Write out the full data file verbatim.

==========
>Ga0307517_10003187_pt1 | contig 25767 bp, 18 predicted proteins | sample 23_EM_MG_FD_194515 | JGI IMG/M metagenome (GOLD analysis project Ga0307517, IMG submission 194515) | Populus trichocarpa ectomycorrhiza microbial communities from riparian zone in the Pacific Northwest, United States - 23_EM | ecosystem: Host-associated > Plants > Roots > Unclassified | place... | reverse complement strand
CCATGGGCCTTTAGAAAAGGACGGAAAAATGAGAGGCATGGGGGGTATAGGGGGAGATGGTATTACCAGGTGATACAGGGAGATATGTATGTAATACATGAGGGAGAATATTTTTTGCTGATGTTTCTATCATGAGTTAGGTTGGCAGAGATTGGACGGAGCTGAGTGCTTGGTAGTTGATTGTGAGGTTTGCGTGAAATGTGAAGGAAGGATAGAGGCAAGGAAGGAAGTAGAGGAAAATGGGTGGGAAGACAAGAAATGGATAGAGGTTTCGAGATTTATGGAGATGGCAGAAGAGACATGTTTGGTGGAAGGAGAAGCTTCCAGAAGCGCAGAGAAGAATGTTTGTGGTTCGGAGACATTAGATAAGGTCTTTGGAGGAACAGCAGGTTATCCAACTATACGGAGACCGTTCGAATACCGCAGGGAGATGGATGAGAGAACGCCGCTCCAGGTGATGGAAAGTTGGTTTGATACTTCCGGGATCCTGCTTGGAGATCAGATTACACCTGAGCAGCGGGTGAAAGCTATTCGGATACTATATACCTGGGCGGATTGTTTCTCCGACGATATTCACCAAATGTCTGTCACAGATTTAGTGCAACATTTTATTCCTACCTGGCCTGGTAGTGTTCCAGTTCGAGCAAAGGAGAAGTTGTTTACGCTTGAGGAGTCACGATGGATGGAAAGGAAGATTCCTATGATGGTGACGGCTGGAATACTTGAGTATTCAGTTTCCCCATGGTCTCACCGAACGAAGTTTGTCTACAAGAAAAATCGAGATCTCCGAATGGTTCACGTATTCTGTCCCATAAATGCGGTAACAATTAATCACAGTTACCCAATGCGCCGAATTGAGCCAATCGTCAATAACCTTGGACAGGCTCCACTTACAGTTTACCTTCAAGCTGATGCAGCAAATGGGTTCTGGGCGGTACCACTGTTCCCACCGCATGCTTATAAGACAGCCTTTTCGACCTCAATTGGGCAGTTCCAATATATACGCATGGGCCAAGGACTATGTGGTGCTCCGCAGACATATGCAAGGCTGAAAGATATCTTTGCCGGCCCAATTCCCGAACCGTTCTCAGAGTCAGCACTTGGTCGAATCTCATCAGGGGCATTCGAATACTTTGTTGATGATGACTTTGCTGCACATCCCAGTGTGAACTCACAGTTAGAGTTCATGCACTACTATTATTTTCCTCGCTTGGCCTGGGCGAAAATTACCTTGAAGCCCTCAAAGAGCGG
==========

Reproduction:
>Ga0307517_10003187_pt1 | contig 25767 bp, 18 predicted proteins | sample 23_EM_MG_FD_194515 | JGI IMG/M metagenome (GOLD analysis project Ga0307517, IMG submission 194515) | Populus trichocarpa ectomycorrhiza microbial communities from riparian zone in the Pacific Northwest, United States - 23_EM | ecosystem: Host-associated > Plants > Roots > Unclassified | place... | reverse complement strand
CCATGGGCCTTTAGAAAAGGACGGAAAAATGAGAGGCATGGGGGGTATAGGGGGAGATGGTATTACCAGGTGATACAGGGAGATATGTATGTAATACATGAGGGAGAATATTTTTTGCTGATGTTTCTATCATGAGTTAGGTTGGCAGAGATTGGACGGAGCTGAGTGCTTGGTAGTTGATTGTGAGGTTTGCGTGAAATGTGAAGGAAGGATAGAGGCAAGGAAGGAAGTAGAGGAAAATGGGTGGGAAGACAAGAAATGGATAGAGGTTTCGAGATTTATGGAGATGGCAGAAGAGACATGTTTGGTGGAAGGAGAAGCTTCCAGAAGCGCAGAGAAGAATGTTTGTGGTTCGGAGACATTAGATAAGGTCTTTGGAGGAACAGCAGGTTATCCAACTATACGGAGACCGTTCGAATACCGCAGGGAGATGGATGAGAGAACGCCGCTCCAGGTGATGGAAAGTTGGTTTGATACTTCCGGGATCCTGCTTGGAGATCAGATTACACCTGAGCAGCGGGTGAAAGCTATTCGGATACTATATACCTGGGCGGATTGTTTCTCCGACGATATTCACCAAATGTCTGTCACAGATTTAGTGCAACATTTTATTCCTACCTGGCCTGGTAGTGTTCCAGTTCGAGCAAAGGAGAAGTTGTTTACGCTTGAGGAGTCACGATGGATGGAAAGGAAGATTCCTATGATGGTGACGGCTGGAATACTTGAGTATTCAGTTTCCCCATGGTCTCACCGAACGAAGTTTGTCTACAAGAAAAATCGAGATCTCCGAATGGTTCACGTATTCTGTCCCATAAATGCGGTAACAATTAATCACAGTTACCCAATGCGCCGAATTGAGCCAATCGTCAATAACCTTGGACAGGCTCCACTTACAGTTTACCTTCAAGCTGATGCAGCAAATGGGTTCTGGGCGGTACCACTGTTCCCACCGCATGCTTATAAGACAGCCTTTTCGACCTCAATTGGGCAGTTCCAATATATACGCATGGGCCAAGGACTATGTGGTGCTCCGCAGACATATGCAAGGCTGAAAGATATCTTTGCCGGCCCAATTCCCGAACCGTTCTCAGAGTCAGCACTTGGTCGAATCTCATCAGGGGCATTCGAATACTTTGTTGATGATGACTTTGCTGCACATCCCAGTGTGAACTCACAGTTAGAGTTCATGCACTACTATTATTTTCCTCGCTTGGCCTGGGCGAAAATTACCTTGAAGCCCTCAAAGAGCGG